Portrait: James

December 1st, 2023, began like any other. Friday, the start of the weekend looming, a list of small, easy jobs were lined up for the day when I was struck by the most breath-taking pain consuming my entire head.

I was ahead of time and looking forward to catching up with a friend, as well as doing my final job for the day. As I was packing away my tools at the penultimate job, I was struck by the most breath-taking pain consuming my entire head. It went from zero to one hundred in an instant. My knees gave a little and I grabbed the worktop in front of me to steady myself.

Thinking it was some sort of severe migraine, I drove myself home, took some painkillers, and lay on the sofa to wait for the pain to subside. Five hours later and with no reduction in pain, I went to bed and turned-on the TV.


A trip to one hospital—and another

Remembering the only migraine I had to date, the darkness was too bright, so I felt something else was going on, as the glow of the TV made no difference to the intensity of the pain. A call to 111 later, and I was sent to A&E. My dad drove me. I was dealt with quickly, and no more than 40 minutes after arriving, I had a CT scan that confirmed the doctor's suspicion of ‘...a bleed on your brain, Mr Hall’.

Those words were still ringing in my ears as I was sent for a CTA scan to further confirm the diagnosis. With hindsight, that's when the slight dissociative feeling started. I write this 12 weeks, 3 days, and 45 minutes after the bleed, with that slight dissociation still haunting me. It’s almost as if I'm stuck in an echo of the shock.

Three nights’ residency in the Royal Surrey took place while St George's reviewed my case, followed by 24 hours at my dad's, until a call from St George's confirmed I needed to be admitted in for more observation. A second shock, considering I was told to expect results from St George's in ‘4-5 days’, not that I would possibly be called in for more observation. The panic set in: it was awful. I was convinced of worse to come. A calm settled in when I was eventually shown to my bed, where I'd stay for the remainder of the week under observation.


Feeling grateful—and frustrated

I'm immensely grateful to the staff at both hospitals. The statistics make for terrifying reading. I won the lottery.

Sitting here thinking about how close I came to being in that 33% is quite strange. Those numbers are firmly ingrained and will never leave me. They come to me most frequently at night, when I can't quiet the anxiety that has worsened since the bleed. The jolting awakes with a sudden intake of breath, just as I drift off to sleep, happens often. The thoughts of my mortality, my family's, my friend's. These are all new companions for my anxiety.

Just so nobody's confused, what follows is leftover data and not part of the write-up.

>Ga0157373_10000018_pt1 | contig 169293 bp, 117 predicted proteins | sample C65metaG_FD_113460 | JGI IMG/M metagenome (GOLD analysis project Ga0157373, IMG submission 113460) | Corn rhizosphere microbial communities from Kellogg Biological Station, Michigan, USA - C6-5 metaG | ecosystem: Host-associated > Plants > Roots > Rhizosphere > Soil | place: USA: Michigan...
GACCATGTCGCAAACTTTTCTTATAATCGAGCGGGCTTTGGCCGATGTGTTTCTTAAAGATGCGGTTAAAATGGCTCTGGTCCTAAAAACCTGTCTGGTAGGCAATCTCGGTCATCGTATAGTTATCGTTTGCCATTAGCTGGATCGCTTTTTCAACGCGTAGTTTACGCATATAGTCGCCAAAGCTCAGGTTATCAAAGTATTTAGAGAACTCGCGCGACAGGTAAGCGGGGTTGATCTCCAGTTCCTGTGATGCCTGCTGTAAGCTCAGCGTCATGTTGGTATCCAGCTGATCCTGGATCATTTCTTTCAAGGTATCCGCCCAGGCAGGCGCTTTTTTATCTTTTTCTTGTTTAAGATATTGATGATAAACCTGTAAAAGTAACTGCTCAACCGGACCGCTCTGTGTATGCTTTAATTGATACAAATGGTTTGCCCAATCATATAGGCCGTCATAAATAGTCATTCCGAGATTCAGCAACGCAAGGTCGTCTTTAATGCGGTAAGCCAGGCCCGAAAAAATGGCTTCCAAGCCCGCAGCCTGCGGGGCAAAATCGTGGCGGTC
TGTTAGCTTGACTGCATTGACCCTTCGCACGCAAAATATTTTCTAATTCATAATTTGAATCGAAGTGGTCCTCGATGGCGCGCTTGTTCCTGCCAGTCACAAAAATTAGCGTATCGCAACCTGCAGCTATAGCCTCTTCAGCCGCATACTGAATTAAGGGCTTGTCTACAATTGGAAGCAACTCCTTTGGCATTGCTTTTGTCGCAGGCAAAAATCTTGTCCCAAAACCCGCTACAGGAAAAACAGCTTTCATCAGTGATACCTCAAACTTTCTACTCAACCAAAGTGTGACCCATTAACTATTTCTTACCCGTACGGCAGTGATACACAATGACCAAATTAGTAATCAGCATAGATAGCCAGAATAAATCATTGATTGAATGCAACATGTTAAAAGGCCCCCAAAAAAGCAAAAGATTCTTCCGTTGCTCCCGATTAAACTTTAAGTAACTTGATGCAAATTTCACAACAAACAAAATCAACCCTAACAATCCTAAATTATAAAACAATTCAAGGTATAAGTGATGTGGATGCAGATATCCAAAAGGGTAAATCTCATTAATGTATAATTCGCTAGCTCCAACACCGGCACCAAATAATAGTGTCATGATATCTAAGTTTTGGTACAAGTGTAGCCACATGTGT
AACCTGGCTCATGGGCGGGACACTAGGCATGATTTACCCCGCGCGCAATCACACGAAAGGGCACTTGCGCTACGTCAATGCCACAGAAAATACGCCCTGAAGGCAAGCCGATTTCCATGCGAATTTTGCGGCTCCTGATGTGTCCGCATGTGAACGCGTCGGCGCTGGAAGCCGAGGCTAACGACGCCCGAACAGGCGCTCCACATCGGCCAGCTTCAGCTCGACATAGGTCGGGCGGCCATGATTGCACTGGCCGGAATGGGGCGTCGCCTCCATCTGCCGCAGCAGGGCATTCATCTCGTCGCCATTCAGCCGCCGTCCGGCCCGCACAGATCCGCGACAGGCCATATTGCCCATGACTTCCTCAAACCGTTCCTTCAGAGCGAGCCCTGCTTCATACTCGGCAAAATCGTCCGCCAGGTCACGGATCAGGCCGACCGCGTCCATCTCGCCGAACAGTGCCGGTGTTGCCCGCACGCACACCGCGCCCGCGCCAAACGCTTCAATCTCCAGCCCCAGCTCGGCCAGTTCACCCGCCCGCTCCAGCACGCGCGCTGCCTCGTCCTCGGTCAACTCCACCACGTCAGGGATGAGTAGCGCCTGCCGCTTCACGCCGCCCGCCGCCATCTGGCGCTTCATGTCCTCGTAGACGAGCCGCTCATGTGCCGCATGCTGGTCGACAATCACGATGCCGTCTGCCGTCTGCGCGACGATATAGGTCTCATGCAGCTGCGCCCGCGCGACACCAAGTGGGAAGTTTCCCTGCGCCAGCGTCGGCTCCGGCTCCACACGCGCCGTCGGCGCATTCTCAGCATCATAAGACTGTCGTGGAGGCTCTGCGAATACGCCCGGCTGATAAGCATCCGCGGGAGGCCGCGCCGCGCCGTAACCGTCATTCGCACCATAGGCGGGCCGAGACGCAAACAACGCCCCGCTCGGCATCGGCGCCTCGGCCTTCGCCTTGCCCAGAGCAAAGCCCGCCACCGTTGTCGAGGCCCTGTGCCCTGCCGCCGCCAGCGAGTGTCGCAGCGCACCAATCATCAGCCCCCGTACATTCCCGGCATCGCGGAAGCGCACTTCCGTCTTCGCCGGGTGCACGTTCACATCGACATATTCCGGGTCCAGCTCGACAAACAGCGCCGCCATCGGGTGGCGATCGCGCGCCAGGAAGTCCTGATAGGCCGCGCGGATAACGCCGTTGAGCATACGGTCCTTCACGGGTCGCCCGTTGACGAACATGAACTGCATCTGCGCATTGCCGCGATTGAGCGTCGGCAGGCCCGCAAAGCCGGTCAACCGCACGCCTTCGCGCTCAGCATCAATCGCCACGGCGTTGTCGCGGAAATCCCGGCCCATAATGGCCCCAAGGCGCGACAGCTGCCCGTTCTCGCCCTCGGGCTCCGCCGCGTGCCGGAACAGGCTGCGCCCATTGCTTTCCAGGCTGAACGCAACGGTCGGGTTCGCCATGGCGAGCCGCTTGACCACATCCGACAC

Fatigue is sporadic and incredibly frustrating. Just as I feel I've turned a corner, I wake from an aching tiredness I can't quite find the words to describe. It brings with it a weight, a sadness that's difficult to shift when it all feels so isolating. The slight dissociation is arguably the most frustrating of the symptoms.


Family is my support system

My family and friends are my ongoing support network. I've stayed with my dad since, and he's been looking after me very well. It must be difficult for care givers, as unless they’ve already experienced a brain injury for themselves, it’s very hard to relate to.

I'm aware I can't hide my frustration some days. I'm more snappy than usual, which must be hard for those around me who might feel they’re treading on eggshells. I know it has been particularly hard on my parents, seeing their son in so much pain, and nothing they can do to alleviate it. Their unconditional love and support is everything I could ever wish for.


Advice for my fellow survivors

If I could offer any advice for survivors, it’s to try to be patient. The recovery takes as long as it takes, and that comes with its own difficulties, but there's no rush. Be kind to yourself. Every passing minute is a victory. Every second is a step away from that awful moment. Sending my love and best wishes to all the survivors and caregivers out there—love, light and peace.


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